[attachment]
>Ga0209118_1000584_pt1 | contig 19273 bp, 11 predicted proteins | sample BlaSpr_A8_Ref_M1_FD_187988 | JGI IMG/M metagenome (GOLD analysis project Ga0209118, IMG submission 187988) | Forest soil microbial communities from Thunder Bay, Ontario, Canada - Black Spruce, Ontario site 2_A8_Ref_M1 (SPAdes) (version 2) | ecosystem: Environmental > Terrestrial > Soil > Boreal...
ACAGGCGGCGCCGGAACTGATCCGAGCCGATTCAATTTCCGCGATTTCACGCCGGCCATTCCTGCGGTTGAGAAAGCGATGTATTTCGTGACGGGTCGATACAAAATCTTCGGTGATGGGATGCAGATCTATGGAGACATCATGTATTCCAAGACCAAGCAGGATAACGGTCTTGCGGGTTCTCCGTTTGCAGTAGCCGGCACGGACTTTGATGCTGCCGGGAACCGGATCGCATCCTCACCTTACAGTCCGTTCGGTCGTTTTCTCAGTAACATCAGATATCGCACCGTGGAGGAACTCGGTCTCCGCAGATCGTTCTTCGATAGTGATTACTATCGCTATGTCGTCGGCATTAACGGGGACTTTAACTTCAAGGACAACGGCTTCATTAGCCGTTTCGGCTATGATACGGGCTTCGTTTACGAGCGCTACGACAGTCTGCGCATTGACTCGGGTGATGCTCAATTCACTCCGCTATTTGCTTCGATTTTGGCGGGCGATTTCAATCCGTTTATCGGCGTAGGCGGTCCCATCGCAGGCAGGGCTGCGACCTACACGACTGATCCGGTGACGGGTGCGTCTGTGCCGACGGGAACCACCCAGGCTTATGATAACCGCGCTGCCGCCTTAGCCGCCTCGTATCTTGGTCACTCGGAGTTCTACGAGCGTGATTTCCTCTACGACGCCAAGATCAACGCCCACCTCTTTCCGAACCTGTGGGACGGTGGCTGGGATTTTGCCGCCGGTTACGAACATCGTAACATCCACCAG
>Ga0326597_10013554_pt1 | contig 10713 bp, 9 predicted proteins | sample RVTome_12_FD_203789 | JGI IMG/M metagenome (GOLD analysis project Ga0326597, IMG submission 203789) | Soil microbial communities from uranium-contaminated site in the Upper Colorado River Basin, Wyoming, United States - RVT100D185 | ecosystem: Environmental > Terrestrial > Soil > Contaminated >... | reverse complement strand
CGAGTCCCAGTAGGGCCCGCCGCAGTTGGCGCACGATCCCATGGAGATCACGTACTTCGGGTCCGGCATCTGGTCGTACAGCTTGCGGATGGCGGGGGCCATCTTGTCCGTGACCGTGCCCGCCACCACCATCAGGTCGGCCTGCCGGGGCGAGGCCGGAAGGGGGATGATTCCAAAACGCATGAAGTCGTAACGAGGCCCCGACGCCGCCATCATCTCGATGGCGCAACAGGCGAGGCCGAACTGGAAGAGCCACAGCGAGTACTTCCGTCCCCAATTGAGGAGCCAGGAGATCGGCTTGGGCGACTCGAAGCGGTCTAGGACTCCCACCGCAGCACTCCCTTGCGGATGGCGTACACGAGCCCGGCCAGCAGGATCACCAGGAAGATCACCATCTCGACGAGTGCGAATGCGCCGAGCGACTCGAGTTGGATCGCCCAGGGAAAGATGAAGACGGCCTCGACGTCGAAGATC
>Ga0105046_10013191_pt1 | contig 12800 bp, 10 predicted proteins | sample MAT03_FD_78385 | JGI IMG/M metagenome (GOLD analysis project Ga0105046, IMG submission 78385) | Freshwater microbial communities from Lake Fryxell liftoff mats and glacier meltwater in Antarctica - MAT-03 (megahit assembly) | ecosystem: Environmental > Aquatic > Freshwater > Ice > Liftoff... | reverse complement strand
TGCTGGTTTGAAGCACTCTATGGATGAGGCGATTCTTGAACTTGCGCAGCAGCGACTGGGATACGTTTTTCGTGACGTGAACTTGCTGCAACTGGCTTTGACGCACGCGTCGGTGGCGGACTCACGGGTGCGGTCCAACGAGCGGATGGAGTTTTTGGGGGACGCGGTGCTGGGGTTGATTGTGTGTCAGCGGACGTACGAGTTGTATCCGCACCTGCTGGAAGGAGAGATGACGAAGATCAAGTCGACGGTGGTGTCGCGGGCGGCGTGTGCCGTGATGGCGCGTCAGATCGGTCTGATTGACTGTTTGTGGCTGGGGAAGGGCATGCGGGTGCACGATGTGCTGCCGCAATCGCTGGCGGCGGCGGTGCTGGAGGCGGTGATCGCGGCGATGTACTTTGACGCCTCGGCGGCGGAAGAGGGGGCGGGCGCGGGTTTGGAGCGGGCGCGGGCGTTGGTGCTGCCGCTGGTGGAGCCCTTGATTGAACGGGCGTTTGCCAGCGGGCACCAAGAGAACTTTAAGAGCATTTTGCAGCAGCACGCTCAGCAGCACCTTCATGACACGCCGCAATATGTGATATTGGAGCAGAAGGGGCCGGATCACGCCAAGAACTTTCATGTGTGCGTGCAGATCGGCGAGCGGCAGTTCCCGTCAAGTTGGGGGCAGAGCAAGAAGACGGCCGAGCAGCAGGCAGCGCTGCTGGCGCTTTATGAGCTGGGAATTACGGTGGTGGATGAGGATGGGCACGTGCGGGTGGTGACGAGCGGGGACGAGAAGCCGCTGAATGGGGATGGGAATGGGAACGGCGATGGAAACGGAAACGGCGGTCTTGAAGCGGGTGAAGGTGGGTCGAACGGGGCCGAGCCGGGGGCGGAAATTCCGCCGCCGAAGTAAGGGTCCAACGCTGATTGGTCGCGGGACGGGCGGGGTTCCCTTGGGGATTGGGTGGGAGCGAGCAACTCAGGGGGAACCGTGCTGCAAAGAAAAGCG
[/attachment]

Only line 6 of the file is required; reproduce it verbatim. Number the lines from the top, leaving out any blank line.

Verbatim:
TGCTGGTTTGAAGCACTCTATGGATGAGGCGATTCTTGAACTTGCGCAGCAGCGACTGGGATACGTTTTTCGTGACGTGAACTTGCTGCAACTGGCTTTGACGCACGCGTCGGTGGCGGACTCACGGGTGCGGTCCAACGAGCGGATGGAGTTTTTGGGGGACGCGGTGCTGGGGTTGATTGTGTGTCAGCGGACGTACGAGTTGTATCCGCACCTGCTGGAAGGAGAGATGACGAAGATCAAGTCGACGGTGGTGTCGCGGGCGGCGTGTGCCGTGATGGCGCGTCAGATCGGTCTGATTGACTGTTTGTGGCTGGGGAAGGGCATGCGGGTGCACGATGTGCTGCCGCAATCGCTGGCGGCGGCGGTGCTGGAGGCGGTGATCGCGGCGATGTACTTTGACGCCTCGGCGGCGGAAGAGGGGGCGGGCGCGGGTTTGGAGCGGGCGCGGGCGTTGGTGCTGCCGCTGGTGGAGCCCTTGATTGAACGGGCGTTTGCCAGCGGGCACCAAGAGAACTTTAAGAGCATTTTGCAGCAGCACGCTCAGCAGCACCTTCATGACACGCCGCAATATGTGATATTGGAGCAGAAGGGGCCGGATCACGCCAAGAACTTTCATGTGTGCGTGCAGATCGGCGAGCGGCAGTTCCCGTCAAGTTGGGGGCAGAGCAAGAAGACGGCCGAGCAGCAGGCAGCGCTGCTGGCGCTTTATGAGCTGGGAATTACGGTGGTGGATGAGGATGGGCACGTGCGGGTGGTGACGAGCGGGGACGAGAAGCCGCTGAATGGGGATGGGAATGGGAACGGCGATGGAAACGGAAACGGCGGTCTTGAAGCGGGTGAAGGTGGGTCGAACGGGGCCGAGCCGGGGGCGGAAATTCCGCCGCCGAAGTAAGGGTCCAACGCTGATTGGTCGCGGGACGGGCGGGGTTCCCTTGGGGATTGGGTGGGAGCGAGCAACTCAGGGGGAACCGTGCTGCAAAGAAAAGCG